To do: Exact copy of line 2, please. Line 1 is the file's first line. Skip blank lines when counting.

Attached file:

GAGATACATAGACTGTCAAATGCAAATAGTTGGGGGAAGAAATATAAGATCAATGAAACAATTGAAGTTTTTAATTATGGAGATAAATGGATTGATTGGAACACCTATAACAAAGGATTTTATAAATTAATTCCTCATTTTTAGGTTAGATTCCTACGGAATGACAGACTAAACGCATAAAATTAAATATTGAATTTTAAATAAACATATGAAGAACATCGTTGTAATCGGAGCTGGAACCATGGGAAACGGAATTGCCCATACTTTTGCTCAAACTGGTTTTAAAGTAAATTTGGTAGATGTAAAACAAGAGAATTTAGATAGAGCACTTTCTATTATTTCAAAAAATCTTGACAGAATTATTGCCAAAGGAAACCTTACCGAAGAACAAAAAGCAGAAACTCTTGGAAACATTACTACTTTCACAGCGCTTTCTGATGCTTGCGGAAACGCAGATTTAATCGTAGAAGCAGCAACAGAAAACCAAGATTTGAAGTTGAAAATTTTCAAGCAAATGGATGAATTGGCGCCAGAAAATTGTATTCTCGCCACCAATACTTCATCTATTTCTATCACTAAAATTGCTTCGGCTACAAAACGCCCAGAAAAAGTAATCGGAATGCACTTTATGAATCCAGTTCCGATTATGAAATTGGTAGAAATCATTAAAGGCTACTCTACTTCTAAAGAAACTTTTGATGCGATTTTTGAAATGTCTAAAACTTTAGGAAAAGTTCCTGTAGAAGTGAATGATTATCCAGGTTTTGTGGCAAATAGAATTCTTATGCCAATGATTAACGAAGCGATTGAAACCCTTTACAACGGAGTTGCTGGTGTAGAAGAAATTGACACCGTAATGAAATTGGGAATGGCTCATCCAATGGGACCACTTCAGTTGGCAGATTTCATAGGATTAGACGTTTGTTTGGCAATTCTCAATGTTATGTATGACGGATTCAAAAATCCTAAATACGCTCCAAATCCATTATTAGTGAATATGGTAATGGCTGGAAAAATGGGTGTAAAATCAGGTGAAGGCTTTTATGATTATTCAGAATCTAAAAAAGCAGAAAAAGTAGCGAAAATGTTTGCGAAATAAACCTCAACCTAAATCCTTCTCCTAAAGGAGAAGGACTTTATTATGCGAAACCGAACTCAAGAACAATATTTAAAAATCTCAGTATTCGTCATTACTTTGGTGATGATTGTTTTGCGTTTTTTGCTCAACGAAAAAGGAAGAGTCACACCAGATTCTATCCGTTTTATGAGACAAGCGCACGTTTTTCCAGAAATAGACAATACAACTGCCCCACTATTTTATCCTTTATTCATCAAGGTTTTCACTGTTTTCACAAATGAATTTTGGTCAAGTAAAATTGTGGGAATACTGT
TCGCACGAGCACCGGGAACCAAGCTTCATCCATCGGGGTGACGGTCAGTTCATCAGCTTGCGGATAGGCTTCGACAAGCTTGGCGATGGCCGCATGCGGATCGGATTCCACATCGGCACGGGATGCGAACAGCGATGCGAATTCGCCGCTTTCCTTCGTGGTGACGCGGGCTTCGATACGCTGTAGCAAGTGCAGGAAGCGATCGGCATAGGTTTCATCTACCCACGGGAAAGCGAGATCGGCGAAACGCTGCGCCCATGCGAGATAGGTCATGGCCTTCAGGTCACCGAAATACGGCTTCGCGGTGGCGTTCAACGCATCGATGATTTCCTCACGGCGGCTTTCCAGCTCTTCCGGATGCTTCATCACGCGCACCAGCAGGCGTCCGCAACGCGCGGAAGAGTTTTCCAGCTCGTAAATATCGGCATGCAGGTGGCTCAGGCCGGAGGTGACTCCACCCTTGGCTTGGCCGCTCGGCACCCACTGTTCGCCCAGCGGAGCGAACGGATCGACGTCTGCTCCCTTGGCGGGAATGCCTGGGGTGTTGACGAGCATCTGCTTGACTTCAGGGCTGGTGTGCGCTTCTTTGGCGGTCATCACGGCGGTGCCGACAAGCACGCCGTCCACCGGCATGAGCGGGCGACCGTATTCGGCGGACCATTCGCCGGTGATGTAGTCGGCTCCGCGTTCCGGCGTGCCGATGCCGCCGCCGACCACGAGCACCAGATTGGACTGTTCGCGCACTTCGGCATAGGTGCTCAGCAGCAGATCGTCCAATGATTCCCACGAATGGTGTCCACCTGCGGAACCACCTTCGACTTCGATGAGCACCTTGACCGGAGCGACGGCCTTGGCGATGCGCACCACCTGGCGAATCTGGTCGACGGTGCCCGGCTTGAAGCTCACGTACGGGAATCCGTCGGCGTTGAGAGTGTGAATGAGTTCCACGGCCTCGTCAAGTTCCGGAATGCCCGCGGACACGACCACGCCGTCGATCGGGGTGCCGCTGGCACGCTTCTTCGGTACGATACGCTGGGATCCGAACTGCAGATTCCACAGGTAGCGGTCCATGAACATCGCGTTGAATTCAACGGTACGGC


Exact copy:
TCGCACGAGCACCGGGAACCAAGCTTCATCCATCGGGGTGACGGTCAGTTCATCAGCTTGCGGATAGGCTTCGACAAGCTTGGCGATGGCCGCATGCGGATCGGATTCCACATCGGCACGGGATGCGAACAGCGATGCGAATTCGCCGCTTTCCTTCGTGGTGACGCGGGCTTCGATACGCTGTAGCAAGTGCAGGAAGCGATCGGCATAGGTTTCATCTACCCACGGGAAAGCGAGATCGGCGAAACGCTGCGCCCATGCGAGATAGGTCATGGCCTTCAGGTCACCGAAATACGGCTTCGCGGTGGCGTTCAACGCATCGATGATTTCCTCACGGCGGCTTTCCAGCTCTTCCGGATGCTTCATCACGCGCACCAGCAGGCGTCCGCAACGCGCGGAAGAGTTTTCCAGCTCGTAAATATCGGCATGCAGGTGGCTCAGGCCGGAGGTGACTCCACCCTTGGCTTGGCCGCTCGGCACCCACTGTTCGCCCAGCGGAGCGAACGGATCGACGTCTGCTCCCTTGGCGGGAATGCCTGGGGTGTTGACGAGCATCTGCTTGACTTCAGGGCTGGTGTGCGCTTCTTTGGCGGTCATCACGGCGGTGCCGACAAGCACGCCGTCCACCGGCATGAGCGGGCGACCGTATTCGGCGGACCATTCGCCGGTGATGTAGTCGGCTCCGCGTTCCGGCGTGCCGATGCCGCCGCCGACCACGAGCACCAGATTGGACTGTTCGCGCACTTCGGCATAGGTGCTCAGCAGCAGATCGTCCAATGATTCCCACGAATGGTGTCCACCTGCGGAACCACCTTCGACTTCGATGAGCACCTTGACCGGAGCGACGGCCTTGGCGATGCGCACCACCTGGCGAATCTGGTCGACGGTGCCCGGCTTGAAGCTCACGTACGGGAATCCGTCGGCGTTGAGAGTGTGAATGAGTTCCACGGCCTCGTCAAGTTCCGGAATGCCCGCGGACACGACCACGCCGTCGATCGGGGTGCCGCTGGCACGCTTCTTCGGTACGATACGCTGGGATCCGAACTGCAGATTCCACAGGTAGCGGTCCATGAACATCGCGTTGAATTCAACGGTACGGC